A couple of days ago, an anguished sports writer said what we all know – India is a one-sport nation. He moaned that we treat all our Olympian heroes who toil away unknown for nearly four years with such callousness, it undermines our ability as a nation to win more Olympic Golds. Which is true. With a population of 1.2 billion people, we won all of six at London 2012 – and that is our biggest tally so far. At this rate, we should be able to hit double figures within the next decade or two!
The races at the Olympics start with the race to host it. World leaders throw their collective hat into the ring and bring all the force at their disposal to woo the Olympic Committee. The economics are simple. The city that wins gets featured across the world for two solid weeks and a surge in economic, tourist and infrastructure building activity is assured. Not to mention that HD TV cameras will zoom into every nook and cranny and commentators wax eloquent about the facilities, the history and of course, the actual events.
How often do we watch these events outside of the Olympics? One of the reasons these diverse sports are put together every four years is that some of them – equestrian or fencing or canoeing, will never command the same prime-time audience on their own, except in very limited pockets. The oxygen of the games is TV. Synchronized swimming is a thing of beauty. But would you tune in every day to watch the same routines? The way you settle down to a game of football?
Even if the TV cameras were to follow our wrestlers, our archers and our chess players we would quickly tire of one piece swimsuit-clad sweaty hulks hovering around each other trying to lock into a firm grip. The slow motion coverage of the arrows hitting the bulls-eye at London 2012 was amazing. But again, would we want to watch this every day of the year? And even if we were to see a chess game in fast forward, the nuances would be lost. You can’t televise the act of thinking and strategy.
The athletes who choose what they do have no illusions about their abilities or their prospects. They know that they will never enjoy the warm embrace of national pride for years like the cricketers do. They toil in anonymity because they choose to. Mary Kom’s story, just like that of Sushil Kumar, Saina Nehwal and Yogeshwar Dutt is inspiring. They did what was necessary and stayed the course. Today, they can cash in on endorsements. Unlike the athletes of even a couple of decades ago, who faded back into anonymity
The journey to an Olympic medal is never cheap, in terms of actual money spent or the sacrifices made by the family. There is no guarantee that the efforts will pay off after years of toil. So for many Indian families, it is never an easy decision to support a child’s dream. Abhinav Bindra’s father had the means to build a shooting range for him. But Mary Kom had to lie to her father to engage in the sport she truly loved. Facilities can be built. But passion and commitment cannot be created by the state.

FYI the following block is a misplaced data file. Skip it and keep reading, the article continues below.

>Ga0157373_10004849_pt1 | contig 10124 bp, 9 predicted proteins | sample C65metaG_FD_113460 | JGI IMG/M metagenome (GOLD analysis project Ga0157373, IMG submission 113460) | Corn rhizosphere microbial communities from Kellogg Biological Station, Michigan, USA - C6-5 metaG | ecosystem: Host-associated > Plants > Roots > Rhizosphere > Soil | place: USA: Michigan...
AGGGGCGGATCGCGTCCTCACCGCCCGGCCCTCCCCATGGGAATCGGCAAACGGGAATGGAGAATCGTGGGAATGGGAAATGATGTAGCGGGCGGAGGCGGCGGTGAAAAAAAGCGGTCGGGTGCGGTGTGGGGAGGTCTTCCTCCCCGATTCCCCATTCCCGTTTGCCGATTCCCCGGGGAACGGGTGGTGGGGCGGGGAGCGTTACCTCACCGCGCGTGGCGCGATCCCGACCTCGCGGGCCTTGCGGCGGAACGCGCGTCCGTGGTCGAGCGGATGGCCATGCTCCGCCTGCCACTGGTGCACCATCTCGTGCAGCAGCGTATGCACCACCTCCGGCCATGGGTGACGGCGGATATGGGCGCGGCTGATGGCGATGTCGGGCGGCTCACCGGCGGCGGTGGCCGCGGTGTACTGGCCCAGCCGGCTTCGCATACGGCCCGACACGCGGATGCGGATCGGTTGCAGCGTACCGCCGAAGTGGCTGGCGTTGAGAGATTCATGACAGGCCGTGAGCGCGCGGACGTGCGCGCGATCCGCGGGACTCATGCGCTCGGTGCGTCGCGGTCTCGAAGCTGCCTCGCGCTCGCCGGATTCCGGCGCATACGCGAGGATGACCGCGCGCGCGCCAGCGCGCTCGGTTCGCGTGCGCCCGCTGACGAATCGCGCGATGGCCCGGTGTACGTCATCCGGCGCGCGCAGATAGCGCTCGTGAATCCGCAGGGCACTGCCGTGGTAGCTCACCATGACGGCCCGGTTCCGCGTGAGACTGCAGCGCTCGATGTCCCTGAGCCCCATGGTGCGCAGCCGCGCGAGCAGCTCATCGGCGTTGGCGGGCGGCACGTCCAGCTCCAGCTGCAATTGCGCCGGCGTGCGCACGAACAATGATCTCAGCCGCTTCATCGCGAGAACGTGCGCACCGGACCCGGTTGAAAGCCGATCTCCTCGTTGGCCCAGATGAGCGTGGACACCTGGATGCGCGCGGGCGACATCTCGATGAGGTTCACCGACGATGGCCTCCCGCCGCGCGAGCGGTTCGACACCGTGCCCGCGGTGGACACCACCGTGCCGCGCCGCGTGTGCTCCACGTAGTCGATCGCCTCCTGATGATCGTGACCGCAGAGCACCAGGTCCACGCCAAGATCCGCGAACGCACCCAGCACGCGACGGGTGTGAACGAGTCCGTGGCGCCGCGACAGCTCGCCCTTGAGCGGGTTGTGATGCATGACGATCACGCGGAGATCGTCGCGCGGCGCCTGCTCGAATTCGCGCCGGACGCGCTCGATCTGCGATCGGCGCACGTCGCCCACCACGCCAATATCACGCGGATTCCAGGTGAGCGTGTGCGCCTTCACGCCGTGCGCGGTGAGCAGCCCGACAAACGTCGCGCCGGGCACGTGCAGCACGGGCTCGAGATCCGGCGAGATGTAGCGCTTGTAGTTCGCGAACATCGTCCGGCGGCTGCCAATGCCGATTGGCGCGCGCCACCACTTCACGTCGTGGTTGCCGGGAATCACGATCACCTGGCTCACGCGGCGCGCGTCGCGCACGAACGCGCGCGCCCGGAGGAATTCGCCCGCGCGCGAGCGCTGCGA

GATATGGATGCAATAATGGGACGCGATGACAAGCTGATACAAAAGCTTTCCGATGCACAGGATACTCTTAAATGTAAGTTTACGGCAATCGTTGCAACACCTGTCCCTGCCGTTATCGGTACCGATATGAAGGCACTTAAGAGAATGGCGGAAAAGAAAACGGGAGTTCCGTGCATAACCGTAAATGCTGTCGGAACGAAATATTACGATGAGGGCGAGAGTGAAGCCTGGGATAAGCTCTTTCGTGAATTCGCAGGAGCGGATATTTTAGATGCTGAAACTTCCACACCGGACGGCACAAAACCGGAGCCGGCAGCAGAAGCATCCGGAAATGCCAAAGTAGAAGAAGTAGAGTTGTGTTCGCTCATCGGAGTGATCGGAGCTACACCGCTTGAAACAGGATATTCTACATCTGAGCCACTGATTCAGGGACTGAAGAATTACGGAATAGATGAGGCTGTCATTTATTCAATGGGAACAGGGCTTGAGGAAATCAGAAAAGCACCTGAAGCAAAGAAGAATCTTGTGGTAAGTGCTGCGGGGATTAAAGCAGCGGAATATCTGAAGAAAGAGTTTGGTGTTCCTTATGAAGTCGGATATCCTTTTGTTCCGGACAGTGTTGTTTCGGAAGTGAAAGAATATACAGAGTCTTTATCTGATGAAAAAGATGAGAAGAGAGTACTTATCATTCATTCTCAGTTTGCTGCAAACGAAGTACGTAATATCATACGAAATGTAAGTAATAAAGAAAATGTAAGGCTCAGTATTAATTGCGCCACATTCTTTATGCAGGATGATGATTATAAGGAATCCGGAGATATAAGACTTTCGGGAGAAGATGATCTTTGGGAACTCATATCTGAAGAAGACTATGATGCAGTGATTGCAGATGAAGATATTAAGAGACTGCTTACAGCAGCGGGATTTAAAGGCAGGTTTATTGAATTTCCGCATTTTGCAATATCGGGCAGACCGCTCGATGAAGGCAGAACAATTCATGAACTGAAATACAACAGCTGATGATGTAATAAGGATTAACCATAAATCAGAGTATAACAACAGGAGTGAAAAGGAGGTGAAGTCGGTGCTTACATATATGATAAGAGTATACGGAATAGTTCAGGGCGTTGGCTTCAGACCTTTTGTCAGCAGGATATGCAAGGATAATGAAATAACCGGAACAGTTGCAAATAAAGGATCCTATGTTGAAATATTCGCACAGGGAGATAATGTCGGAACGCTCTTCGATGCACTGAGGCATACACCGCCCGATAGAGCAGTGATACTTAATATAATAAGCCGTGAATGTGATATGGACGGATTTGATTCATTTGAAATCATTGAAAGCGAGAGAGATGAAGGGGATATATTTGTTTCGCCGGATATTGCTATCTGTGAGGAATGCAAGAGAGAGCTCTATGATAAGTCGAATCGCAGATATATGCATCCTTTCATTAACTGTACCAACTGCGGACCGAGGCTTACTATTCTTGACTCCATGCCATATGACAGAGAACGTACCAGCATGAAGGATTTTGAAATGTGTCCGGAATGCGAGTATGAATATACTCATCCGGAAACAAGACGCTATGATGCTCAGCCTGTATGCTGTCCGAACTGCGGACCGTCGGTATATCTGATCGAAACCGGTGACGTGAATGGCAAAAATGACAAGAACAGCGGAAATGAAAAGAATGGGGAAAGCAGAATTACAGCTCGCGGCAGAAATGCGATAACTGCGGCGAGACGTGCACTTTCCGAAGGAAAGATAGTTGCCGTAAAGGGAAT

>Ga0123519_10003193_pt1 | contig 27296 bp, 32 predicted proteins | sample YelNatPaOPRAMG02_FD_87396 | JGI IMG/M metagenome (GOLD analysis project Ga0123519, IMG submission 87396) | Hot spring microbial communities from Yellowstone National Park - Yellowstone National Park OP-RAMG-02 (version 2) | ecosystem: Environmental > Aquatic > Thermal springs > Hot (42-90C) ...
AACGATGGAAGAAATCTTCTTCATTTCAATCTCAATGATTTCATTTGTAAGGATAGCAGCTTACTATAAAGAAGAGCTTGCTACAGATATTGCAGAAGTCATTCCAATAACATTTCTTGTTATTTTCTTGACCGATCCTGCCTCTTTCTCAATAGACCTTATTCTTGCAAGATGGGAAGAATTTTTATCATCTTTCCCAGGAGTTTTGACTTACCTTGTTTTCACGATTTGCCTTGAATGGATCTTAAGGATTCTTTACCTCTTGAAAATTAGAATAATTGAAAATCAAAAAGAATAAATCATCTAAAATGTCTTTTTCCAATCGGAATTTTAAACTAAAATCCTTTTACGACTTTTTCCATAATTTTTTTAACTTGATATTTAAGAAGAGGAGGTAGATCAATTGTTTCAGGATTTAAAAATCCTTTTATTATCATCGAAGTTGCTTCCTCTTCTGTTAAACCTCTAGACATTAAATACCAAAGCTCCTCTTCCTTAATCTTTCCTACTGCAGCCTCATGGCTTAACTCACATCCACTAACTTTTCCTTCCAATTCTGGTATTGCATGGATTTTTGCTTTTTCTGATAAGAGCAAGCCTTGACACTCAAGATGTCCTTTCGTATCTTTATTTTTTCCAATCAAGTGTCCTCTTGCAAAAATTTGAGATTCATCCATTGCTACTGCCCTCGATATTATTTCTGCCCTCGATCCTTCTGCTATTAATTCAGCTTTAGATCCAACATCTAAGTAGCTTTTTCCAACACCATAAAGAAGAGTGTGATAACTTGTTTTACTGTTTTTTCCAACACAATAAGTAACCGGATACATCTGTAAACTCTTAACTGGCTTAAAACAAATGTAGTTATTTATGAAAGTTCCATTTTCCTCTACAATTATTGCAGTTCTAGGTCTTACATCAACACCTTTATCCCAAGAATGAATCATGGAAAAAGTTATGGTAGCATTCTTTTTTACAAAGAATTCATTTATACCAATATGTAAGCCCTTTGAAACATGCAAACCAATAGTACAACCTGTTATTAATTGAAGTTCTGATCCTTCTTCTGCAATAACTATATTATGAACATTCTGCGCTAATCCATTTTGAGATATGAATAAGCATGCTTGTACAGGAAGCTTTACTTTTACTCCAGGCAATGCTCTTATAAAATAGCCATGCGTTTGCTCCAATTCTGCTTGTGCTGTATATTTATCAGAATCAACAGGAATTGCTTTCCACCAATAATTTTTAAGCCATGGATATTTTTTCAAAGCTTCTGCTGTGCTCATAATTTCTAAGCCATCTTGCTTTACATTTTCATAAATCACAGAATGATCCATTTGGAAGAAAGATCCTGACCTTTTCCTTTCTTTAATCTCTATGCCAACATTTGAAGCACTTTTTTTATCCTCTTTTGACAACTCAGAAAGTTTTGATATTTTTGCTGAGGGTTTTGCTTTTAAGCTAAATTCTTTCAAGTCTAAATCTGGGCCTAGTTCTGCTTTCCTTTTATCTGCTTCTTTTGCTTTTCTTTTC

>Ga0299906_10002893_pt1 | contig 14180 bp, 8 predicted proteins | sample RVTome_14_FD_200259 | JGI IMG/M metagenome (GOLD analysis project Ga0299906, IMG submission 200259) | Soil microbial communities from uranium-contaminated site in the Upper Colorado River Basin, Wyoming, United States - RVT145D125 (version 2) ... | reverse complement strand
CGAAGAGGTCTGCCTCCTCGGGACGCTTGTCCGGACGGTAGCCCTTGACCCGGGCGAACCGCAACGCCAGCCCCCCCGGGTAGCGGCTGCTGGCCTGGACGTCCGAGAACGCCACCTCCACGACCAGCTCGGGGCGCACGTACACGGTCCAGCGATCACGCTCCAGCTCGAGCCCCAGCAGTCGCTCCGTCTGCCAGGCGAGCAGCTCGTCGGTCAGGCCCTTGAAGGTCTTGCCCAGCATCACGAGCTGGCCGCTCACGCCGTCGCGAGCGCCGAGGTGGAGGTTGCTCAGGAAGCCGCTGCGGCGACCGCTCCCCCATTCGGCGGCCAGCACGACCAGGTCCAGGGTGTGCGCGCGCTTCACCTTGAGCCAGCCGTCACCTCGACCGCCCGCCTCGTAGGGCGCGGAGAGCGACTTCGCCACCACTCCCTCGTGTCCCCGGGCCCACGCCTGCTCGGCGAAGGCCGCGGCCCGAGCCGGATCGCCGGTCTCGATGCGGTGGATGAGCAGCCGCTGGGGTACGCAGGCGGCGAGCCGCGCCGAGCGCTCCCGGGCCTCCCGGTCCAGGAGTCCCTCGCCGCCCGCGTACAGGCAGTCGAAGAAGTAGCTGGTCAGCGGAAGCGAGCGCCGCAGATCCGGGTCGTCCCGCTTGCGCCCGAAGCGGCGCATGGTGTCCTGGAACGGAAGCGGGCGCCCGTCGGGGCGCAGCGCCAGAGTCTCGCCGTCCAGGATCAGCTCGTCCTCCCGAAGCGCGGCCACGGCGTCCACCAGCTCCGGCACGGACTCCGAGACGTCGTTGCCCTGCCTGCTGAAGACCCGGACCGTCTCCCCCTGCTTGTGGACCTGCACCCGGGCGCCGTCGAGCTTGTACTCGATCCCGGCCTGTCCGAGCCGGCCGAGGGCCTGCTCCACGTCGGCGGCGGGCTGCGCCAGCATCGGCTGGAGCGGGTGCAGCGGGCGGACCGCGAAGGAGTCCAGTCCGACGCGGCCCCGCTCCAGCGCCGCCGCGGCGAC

We’re addicted to speed. We want cars that go faster with every new model launched. Automatic guns that discharge hundreds of bullets every second. There are drugs nicknamed ‘Speed’ because they provide an instant high – never mind the crash landing and the burn later. There’s even a new invention that allows you to inhale alcohol to get a high much faster than imbibing a few drinks over hours.
We do this in spite of knowing what the consequences are. At 90 miles per hour, we are effectively seeing only through one eye, since both cannot focus quickly enough at a single point. When several hundred rounds are fired in a second, the ability to cause immense damage goes through the roof. In a war, there may be justification for such a weapon. When one soldier is surrounded by the enemy and needs to have a chance of survival. But in peace time, in a civilian environment, it can only cause unimaginable misery to hundreds of families who lose their loved ones in a senseless instant. As we have been seeing in the news headlines month after month.
Like moths attracted to a burning flame, we are rushing forward into a future that seems bright but is actually a cauldron. We have become so busy that we don’t nurture relationships or find the time to do the things that satisfy us the most. Do we really need that shiny new car that goes from 0-60 in 3.5 seconds? What is missed out is where you can hit that speed. On a remote highway at 4 o clock in the morning – on weekdays, not weekends. Have you noticed that most car commercials are never set in metros? They are conveniently staged far away from civilisation – and traffic. And we buy into that projected fantasy with enthusiastic fervour.